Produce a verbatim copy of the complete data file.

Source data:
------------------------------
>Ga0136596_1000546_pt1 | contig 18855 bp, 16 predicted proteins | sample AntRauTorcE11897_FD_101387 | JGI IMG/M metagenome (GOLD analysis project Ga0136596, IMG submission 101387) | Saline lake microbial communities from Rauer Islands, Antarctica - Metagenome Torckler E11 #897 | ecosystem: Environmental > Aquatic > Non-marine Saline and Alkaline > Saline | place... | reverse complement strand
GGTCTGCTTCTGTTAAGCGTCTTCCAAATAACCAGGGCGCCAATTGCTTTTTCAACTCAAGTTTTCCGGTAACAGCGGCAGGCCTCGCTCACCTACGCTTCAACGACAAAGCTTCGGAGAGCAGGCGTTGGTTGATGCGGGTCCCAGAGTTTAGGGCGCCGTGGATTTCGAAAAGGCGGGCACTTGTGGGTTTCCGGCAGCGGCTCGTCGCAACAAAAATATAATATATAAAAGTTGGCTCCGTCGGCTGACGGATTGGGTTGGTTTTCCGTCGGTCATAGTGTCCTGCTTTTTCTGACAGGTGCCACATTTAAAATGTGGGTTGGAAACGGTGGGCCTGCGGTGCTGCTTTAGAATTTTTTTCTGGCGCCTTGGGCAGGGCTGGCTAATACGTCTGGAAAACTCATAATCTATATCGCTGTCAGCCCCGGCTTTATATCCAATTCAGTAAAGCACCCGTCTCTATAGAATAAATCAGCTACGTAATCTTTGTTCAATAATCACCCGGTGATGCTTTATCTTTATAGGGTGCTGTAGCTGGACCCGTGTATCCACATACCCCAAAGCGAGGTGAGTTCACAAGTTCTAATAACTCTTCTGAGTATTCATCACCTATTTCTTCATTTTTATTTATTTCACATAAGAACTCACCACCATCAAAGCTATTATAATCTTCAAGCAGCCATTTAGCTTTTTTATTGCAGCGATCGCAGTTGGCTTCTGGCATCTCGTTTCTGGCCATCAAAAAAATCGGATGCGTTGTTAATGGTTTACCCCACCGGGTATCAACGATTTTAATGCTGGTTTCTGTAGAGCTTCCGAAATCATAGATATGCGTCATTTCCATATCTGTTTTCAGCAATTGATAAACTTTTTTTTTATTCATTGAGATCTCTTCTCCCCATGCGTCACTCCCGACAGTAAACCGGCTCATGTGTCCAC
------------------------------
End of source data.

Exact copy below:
>Ga0136596_1000546_pt1 | contig 18855 bp, 16 predicted proteins | sample AntRauTorcE11897_FD_101387 | JGI IMG/M metagenome (GOLD analysis project Ga0136596, IMG submission 101387) | Saline lake microbial communities from Rauer Islands, Antarctica - Metagenome Torckler E11 #897 | ecosystem: Environmental > Aquatic > Non-marine Saline and Alkaline > Saline | place... | reverse complement strand
GGTCTGCTTCTGTTAAGCGTCTTCCAAATAACCAGGGCGCCAATTGCTTTTTCAACTCAAGTTTTCCGGTAACAGCGGCAGGCCTCGCTCACCTACGCTTCAACGACAAAGCTTCGGAGAGCAGGCGTTGGTTGATGCGGGTCCCAGAGTTTAGGGCGCCGTGGATTTCGAAAAGGCGGGCACTTGTGGGTTTCCGGCAGCGGCTCGTCGCAACAAAAATATAATATATAAAAGTTGGCTCCGTCGGCTGACGGATTGGGTTGGTTTTCCGTCGGTCATAGTGTCCTGCTTTTTCTGACAGGTGCCACATTTAAAATGTGGGTTGGAAACGGTGGGCCTGCGGTGCTGCTTTAGAATTTTTTTCTGGCGCCTTGGGCAGGGCTGGCTAATACGTCTGGAAAACTCATAATCTATATCGCTGTCAGCCCCGGCTTTATATCCAATTCAGTAAAGCACCCGTCTCTATAGAATAAATCAGCTACGTAATCTTTGTTCAATAATCACCCGGTGATGCTTTATCTTTATAGGGTGCTGTAGCTGGACCCGTGTATCCACATACCCCAAAGCGAGGTGAGTTCACAAGTTCTAATAACTCTTCTGAGTATTCATCACCTATTTCTTCATTTTTATTTATTTCACATAAGAACTCACCACCATCAAAGCTATTATAATCTTCAAGCAGCCATTTAGCTTTTTTATTGCAGCGATCGCAGTTGGCTTCTGGCATCTCGTTTCTGGCCATCAAAAAAATCGGATGCGTTGTTAATGGTTTACCCCACCGGGTATCAACGATTTTAATGCTGGTTTCTGTAGAGCTTCCGAAATCATAGATATGCGTCATTTCCATATCTGTTTTCAGCAATTGATAAACTTTTTTTTTATTCATTGAGATCTCTTCTCCCCATGCGTCACTCCCGACAGTAAACCGGCTCATGTGTCCAC